Author Topic: Margarita Sergeevna Khitrovo, "Rita" (1895-1952)  (Read 56857 times)

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Janet Whitcomb

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Margarita Sergeevna Khitrovo, "Rita" (1895-1952)
« on: April 17, 2004, 06:13:33 PM »
Thomas, I've been interested in Rita Khitrovo as well, so I'm glad you brought her to our attention. I don't have my information with me right now, but -- from memory --Margarita Khitrovo (my spelling may be a tad off) was a lady-in-waiting -- perhaps more in the honorary rather than day-to-day sense -- who, being approximately the same age as Grand Duchess Olga N., became good friends with her.  This is noteworthy, because we've all read that the Grand Duchesses generally were kept -- purposely? -- from developing friendships with other young women. Somehow, an exception to the rule seems to have been made with regards to Rita.  When the family was sent into Siberian exile, Rita did "go the distance" to see them, but was arrested soon after her arrival.  What happened next I do not know, but I remember reading that she died in America in the 1950s; I will need to get back to my source material for more exact information.

I have seen a photo of Olga N. and a friend sitting on the beach at Peterhof, smiling and relaxed; I wonder if the young woman sitting with her is Rita?  

Offline Lanie

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Re: Margarita Sergeevna Khitrovo, "Rita" (1895-1952)
« Reply #1 on: April 18, 2004, 01:36:55 AM »
From what I understand that lady is indeed Rita. When I went to the Hoover Archives there were letters from the girls in Tobolsk to Rita; alas I can't read Russian and there were no English translations as promised (but one wasn't allowed to copy them, which made me a little annoyed).  The database said that they were to "Margarita Khitrovo, nee Erdeli" so I suppose Rita was married?  Anyone else know?

elisa_1872

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Re: Margarita Sergeevna Khitrovo, "Rita" (1895-1952)
« Reply #2 on: April 18, 2004, 10:27:31 AM »
I'm interested in Rita K too, & wanted to know more about her.  :)
I managed to find a source in one of my books that reads: -

"Margarita Sergeevna Khitrovo (Rita) 1895-1952. She was a graduate of the Smolny Institute. She was a former lady-in-waiting to the Empress Alexandra, and companion of Nicholas and Alexandra's daughter Olga. During the war, she was a nurse at Tsarskoe Selo Infirmary. Arrested after she travelled to Tobolsk on her own initiative and tried to contact the imperial family. She was accused of plotting a monarchist coup but released for lack of evidence. She emigrated, eventually settling in the United States."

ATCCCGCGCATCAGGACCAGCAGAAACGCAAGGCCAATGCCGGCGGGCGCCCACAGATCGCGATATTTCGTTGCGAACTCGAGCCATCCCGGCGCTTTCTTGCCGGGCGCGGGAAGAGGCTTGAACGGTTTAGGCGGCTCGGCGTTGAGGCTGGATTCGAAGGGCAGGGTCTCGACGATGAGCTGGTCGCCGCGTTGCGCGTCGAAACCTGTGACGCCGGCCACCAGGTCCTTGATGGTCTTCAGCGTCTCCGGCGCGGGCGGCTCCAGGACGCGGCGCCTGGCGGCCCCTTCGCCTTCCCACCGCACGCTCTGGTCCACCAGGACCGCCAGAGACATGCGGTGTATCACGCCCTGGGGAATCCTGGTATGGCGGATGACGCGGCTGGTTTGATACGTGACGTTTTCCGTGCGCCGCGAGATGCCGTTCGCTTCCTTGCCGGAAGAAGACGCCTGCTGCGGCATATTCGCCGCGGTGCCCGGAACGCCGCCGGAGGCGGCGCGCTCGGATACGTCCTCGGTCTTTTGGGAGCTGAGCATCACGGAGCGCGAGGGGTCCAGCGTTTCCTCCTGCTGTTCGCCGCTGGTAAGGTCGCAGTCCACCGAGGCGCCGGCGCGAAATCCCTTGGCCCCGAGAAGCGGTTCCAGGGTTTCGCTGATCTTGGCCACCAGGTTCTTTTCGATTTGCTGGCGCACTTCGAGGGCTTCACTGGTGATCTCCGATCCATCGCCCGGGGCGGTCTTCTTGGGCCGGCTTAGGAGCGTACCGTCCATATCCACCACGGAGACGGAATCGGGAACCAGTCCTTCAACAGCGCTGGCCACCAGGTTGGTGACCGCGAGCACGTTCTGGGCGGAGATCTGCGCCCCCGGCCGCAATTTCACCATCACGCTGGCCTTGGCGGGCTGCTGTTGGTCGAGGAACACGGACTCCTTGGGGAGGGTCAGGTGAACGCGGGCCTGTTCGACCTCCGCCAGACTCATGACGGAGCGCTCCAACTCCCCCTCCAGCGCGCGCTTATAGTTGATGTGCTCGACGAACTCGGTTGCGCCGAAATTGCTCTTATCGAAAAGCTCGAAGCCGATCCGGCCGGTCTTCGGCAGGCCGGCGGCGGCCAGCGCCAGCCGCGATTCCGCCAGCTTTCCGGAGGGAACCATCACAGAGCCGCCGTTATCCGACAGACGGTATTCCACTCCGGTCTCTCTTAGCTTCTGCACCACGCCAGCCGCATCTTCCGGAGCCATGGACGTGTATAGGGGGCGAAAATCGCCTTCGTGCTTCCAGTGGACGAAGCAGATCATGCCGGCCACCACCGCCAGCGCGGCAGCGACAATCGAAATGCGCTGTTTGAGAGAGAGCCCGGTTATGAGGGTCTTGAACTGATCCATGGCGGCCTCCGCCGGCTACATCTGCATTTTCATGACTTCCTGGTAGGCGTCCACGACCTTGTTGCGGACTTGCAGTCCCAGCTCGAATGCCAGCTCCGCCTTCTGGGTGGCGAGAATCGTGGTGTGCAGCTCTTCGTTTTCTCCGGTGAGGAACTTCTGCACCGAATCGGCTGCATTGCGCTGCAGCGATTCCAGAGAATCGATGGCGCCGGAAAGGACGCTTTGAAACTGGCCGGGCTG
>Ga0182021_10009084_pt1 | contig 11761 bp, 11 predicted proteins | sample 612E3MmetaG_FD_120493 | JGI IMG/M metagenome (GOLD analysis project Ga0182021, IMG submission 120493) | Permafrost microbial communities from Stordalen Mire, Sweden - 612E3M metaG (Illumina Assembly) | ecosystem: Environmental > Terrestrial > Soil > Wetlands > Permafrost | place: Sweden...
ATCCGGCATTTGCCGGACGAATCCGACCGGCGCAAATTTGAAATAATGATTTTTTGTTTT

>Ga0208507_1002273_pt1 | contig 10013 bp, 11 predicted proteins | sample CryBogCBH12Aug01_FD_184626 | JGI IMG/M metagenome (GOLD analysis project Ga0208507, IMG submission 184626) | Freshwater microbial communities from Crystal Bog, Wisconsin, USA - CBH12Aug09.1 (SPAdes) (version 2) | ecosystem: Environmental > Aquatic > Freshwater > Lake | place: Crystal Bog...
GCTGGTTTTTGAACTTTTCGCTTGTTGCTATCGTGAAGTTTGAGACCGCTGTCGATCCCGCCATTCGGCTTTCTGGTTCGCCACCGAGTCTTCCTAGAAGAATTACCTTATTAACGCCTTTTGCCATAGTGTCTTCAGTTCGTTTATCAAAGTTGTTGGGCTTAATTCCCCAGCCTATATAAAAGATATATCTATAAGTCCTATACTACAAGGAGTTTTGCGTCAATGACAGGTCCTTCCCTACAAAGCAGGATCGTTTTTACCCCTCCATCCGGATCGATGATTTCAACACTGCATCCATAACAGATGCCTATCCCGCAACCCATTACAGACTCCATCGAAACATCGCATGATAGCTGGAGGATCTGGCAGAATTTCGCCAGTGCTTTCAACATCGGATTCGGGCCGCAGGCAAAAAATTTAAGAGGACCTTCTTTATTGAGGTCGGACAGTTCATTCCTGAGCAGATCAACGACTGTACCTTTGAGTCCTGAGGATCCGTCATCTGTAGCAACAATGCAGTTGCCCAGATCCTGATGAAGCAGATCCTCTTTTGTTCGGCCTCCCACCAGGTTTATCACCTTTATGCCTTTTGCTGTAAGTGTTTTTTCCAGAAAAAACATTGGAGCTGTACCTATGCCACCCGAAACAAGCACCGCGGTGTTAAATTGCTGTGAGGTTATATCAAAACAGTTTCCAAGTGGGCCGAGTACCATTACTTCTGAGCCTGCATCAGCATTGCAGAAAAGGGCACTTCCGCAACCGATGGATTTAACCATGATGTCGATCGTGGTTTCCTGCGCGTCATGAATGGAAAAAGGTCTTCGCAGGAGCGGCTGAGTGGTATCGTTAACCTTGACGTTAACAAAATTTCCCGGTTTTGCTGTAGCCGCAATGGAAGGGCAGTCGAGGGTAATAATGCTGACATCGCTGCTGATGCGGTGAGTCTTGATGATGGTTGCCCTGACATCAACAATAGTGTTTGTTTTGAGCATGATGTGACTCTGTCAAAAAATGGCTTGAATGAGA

In this same book is an article on her arrest, when she was on the way to Petrograd. There was also an interrogation on a Liubov Vladimirovna Khitrovo, who it appears was her mother.


Best wishes!
Elisa :)

elisa_1872

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Re: Margarita Sergeevna Khitrovo, "Rita" (1895-1952)
« Reply #3 on: April 18, 2004, 10:38:44 AM »
I found a few more quotes from Wilton's book "The Last Days of the Romanovs":-

"The Grand Duchess Olga was very friendly with a young lady named Margaret Khitrovo, who often came to me [Colonel Kobylinsky] and asked me to deliver letters to Olga Nikolaevna. She always used to sign her letters Margaret Hitrovo... Miss Khitrovo visited Tobolsk. She was quite a young girl and she adored the Grand Duchess Olga. Her arrival created a whole story that was taken up and exaggerated by all the newspapers. She was searched, but nothing compromising was discovered on her..."

Great that the lady on the beach could indeed be "Rita" !
Lanie, what a shame you were allowed to copy those marvellous letters!!! :( They must have never been published.. such a terrible pity..

Elisa

Janet Whitcomb

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Re: Margarita Sergeevna Khitrovo, "Rita" (1895-1952)
« Reply #4 on: April 18, 2004, 05:58:38 PM »
Thank you; your sources sound like the ones I have!

The next step: Someone to translate those letters!  If copies can be obtained, I know several people who could do so, although I'm sure many of us know folks who could translate them.

Offline TennPat

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Re: Margarita Sergeevna Khitrovo, "Rita" (1895-1952)
« Reply #5 on: May 04, 2004, 10:16:28 PM »